Invisible Artists – A Preview of ‘Sign Painters’

Sign-Painters-Movie-Po

My theory about signage and typography has been proven true countless times. It predicts that no matter how perfect a new business is set-up, if they use a questionable font for their signage, the business will suffer and eventually close within six months. Okay, maybe it can take up to a year, but inevitably it comes true, I swear. Unfortunately, in most cases signage has become a thoughtless second to other branding materials. But artful, hand-painted, hand-crafted signage was once the shining star.

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Christina Stimpson

June 6, 2013 / By

Polygamy Meets God in L.A. – A Film Review of ‘The Source Family’

TheSourceFamily_Poster

Apparently, the Age of Aquarius has been in full swing since 2012, and as you can see, it has had a great effect on all of us. Well, not me. Not even a little bit actually. But I also don’t belong to a family that forces you to ingest the ‘Jewel of Truth’ and the ‘Wisdom of the Ages’. My family are meat and potatoes kind of people, although I can fully accept that family means something different to everyone. Dysfunctional, urban, organized, nuclear, blended – a family becomes exclusive through the bond (whatever that may be) that is shared among its members. For members of The Source Family, subject of the 2013 documentary, that bond is whatever YaHoWha says it is.

Who is YaHoWha? He is the Earthly Spiritual Father, also known as Father Yod, who was, at one time just plain old James Baker.

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Christina Stimpson

May 30, 2013 / By

Isn’t It Femmantic? – A Film Review of ‘Frances Ha’

Frances Ha poster Noah Baumbach

I have a problem with the word platonic. It defines something that is way more interesting than what it seems to be. Male friendships have now become widely accepted as a ‘Bromances’, yet the bond between females, equally as deep and meaningful, is stuck being defined by the old lifeless descriptor, platonic. A non-sexual love. Snoozer. I’m hoping Greta Gerwig, the lead in Noah Baumbach’s newest film Frances Ha, will be remembered as the femme that helped shed platonic from its drab and stuffy skin. Be it, ‘Femships’ or ‘Bromances’, Frances Ha, actualizes what every woman feels inside for her best friend, love in its lightest form.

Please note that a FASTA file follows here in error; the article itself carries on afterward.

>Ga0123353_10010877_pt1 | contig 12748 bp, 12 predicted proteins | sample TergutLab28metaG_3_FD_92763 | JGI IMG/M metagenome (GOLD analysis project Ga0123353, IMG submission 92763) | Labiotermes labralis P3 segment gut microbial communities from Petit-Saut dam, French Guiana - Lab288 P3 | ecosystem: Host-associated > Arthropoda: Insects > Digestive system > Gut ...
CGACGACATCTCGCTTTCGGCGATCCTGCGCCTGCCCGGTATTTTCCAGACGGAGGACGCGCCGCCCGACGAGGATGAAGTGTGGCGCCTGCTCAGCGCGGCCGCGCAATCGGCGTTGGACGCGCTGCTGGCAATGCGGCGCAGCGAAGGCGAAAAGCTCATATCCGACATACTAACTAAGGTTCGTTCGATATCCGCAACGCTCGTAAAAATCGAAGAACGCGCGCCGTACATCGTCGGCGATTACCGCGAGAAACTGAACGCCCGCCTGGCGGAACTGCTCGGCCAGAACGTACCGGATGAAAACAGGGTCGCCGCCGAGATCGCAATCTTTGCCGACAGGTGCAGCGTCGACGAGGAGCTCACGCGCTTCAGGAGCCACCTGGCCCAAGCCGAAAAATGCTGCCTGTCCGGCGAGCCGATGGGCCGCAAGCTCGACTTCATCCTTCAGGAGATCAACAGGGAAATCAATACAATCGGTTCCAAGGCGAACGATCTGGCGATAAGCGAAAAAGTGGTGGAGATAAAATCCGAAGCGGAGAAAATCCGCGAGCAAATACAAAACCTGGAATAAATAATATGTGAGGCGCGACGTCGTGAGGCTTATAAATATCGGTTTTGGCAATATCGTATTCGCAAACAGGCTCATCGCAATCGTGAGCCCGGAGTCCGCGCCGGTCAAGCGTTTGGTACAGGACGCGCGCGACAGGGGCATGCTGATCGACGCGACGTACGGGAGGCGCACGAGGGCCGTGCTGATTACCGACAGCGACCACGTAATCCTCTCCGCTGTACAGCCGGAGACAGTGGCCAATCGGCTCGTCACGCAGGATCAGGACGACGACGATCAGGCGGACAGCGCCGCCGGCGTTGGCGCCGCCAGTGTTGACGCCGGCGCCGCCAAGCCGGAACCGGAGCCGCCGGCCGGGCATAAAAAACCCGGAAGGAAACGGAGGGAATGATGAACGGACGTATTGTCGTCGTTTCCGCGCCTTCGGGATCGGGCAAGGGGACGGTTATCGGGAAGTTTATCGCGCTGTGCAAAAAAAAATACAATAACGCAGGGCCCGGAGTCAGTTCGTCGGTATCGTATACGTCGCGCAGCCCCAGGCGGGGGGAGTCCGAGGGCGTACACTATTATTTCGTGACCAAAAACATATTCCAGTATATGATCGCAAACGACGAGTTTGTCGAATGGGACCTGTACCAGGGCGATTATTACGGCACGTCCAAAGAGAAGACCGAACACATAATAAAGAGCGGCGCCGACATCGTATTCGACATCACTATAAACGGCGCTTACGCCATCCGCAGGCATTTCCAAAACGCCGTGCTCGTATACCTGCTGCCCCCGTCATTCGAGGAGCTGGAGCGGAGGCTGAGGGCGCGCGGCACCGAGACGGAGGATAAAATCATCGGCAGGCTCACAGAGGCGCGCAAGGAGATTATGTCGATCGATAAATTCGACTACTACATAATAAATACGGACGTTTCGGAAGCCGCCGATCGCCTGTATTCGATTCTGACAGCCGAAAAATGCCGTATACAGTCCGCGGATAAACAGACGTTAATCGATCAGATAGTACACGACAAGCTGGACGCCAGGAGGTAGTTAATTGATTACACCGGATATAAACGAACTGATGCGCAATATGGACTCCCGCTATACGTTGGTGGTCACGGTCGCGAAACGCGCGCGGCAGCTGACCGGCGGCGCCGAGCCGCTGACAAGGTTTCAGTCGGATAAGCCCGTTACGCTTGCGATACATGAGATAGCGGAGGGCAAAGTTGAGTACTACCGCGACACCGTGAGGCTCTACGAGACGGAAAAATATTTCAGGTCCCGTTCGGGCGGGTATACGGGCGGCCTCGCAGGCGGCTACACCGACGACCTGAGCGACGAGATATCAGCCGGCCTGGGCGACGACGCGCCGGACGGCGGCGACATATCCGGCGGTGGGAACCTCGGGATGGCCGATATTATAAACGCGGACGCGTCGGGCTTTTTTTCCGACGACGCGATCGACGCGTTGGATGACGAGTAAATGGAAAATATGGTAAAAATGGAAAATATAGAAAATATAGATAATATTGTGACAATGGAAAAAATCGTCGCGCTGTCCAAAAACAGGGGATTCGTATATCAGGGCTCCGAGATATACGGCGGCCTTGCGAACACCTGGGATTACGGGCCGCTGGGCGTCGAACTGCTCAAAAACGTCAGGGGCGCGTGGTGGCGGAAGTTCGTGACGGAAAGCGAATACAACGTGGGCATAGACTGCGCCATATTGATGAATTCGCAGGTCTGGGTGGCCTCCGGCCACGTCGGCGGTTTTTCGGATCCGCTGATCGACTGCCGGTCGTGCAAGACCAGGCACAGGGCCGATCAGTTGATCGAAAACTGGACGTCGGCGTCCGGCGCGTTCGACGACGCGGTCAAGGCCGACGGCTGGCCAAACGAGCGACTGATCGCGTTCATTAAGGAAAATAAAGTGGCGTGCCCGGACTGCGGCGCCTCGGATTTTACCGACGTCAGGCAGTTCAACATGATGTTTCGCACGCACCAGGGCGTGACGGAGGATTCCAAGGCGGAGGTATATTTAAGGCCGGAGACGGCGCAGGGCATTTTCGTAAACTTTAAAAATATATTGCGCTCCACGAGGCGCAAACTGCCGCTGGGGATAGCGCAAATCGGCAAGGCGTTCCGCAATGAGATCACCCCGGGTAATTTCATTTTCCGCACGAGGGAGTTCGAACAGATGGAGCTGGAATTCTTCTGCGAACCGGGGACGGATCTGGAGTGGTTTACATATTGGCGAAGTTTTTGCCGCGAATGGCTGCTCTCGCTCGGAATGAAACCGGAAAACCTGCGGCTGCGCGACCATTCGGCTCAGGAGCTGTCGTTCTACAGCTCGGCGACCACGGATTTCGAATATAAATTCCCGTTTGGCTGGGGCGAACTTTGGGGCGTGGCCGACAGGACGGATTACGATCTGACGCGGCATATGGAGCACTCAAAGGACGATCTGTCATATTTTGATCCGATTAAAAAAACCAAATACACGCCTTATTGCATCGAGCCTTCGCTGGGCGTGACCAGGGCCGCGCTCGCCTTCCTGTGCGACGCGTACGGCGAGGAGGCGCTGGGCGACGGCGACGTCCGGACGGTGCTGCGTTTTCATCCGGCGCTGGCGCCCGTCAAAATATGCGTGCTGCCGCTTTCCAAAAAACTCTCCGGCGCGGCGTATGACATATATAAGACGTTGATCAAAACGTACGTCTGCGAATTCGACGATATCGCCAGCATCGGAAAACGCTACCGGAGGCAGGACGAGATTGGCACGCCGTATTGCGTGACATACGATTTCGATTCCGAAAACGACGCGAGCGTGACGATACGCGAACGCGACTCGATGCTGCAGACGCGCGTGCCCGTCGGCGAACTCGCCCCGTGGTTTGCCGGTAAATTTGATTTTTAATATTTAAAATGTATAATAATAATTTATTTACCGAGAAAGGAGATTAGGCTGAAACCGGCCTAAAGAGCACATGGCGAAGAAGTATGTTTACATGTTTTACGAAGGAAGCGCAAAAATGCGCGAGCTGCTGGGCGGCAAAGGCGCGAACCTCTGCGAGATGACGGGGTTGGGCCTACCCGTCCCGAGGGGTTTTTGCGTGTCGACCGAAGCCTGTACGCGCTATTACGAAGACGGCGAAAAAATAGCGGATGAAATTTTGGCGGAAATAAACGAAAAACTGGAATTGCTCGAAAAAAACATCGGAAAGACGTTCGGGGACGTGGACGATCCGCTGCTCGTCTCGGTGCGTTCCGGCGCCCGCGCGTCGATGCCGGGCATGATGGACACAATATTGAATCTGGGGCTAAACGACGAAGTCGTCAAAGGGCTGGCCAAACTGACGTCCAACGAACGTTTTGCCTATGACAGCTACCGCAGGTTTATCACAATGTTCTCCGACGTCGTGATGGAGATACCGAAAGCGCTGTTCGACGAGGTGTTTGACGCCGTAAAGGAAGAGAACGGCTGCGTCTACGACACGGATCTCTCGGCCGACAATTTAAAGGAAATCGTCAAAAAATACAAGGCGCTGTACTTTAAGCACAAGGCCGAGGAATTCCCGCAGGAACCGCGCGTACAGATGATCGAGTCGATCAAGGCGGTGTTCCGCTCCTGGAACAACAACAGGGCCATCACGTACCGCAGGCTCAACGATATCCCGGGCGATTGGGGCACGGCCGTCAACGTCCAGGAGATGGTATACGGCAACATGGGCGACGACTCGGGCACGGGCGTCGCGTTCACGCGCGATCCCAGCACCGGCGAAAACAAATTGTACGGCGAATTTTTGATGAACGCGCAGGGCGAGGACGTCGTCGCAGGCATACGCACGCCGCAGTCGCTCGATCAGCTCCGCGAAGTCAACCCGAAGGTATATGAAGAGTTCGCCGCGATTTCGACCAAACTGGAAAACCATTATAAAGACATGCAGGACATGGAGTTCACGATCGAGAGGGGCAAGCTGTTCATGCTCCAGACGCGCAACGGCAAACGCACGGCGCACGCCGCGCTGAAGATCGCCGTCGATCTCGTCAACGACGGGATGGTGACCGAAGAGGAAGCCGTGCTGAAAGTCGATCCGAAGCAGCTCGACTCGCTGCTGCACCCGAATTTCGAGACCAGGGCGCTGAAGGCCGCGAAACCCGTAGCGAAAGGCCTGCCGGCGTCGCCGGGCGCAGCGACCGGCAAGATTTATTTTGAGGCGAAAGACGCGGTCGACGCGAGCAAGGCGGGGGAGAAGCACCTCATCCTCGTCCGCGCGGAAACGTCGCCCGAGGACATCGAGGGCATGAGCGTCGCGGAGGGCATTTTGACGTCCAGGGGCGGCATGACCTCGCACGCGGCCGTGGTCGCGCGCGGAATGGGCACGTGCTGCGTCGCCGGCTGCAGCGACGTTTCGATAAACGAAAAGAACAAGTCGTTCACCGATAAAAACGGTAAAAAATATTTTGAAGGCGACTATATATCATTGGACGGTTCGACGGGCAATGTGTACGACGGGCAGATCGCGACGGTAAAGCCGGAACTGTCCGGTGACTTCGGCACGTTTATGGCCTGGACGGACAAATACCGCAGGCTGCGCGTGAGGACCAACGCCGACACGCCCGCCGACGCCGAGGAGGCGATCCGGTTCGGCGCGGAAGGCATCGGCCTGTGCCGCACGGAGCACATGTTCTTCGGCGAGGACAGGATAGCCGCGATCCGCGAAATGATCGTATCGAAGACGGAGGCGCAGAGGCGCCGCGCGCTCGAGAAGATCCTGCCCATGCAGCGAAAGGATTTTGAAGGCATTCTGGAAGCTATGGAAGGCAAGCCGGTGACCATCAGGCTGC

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Christina Stimpson

May 23, 2013 / By

On the Fringe of Genre – A Film Review of ‘Upstream Color’

Upstream Color_poster

Thoughtful filmmakers intent on making engaging experimental films in today’s cinematic climate are fearless. Only a handful of filmmakers, able to uncover the balance between formal abstraction and narrative fluff, succeed in making films that are a cut above the rest. Harmony Korine of course rules this utopia, as does David Lynch, Michel Gondry and to a certain extent Terrance Malick, with his rapturous depiction of regeneration. Hopefully, Shane Carruth, the writer, director and star, of his second film Upstream Color, will become the newest, most promising member of this crew.

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Christina Stimpson

May 16, 2013 / By

‘Stranded’ by Sitka

‘Stranded’ by Sitka

‘Stranded’ by Sitka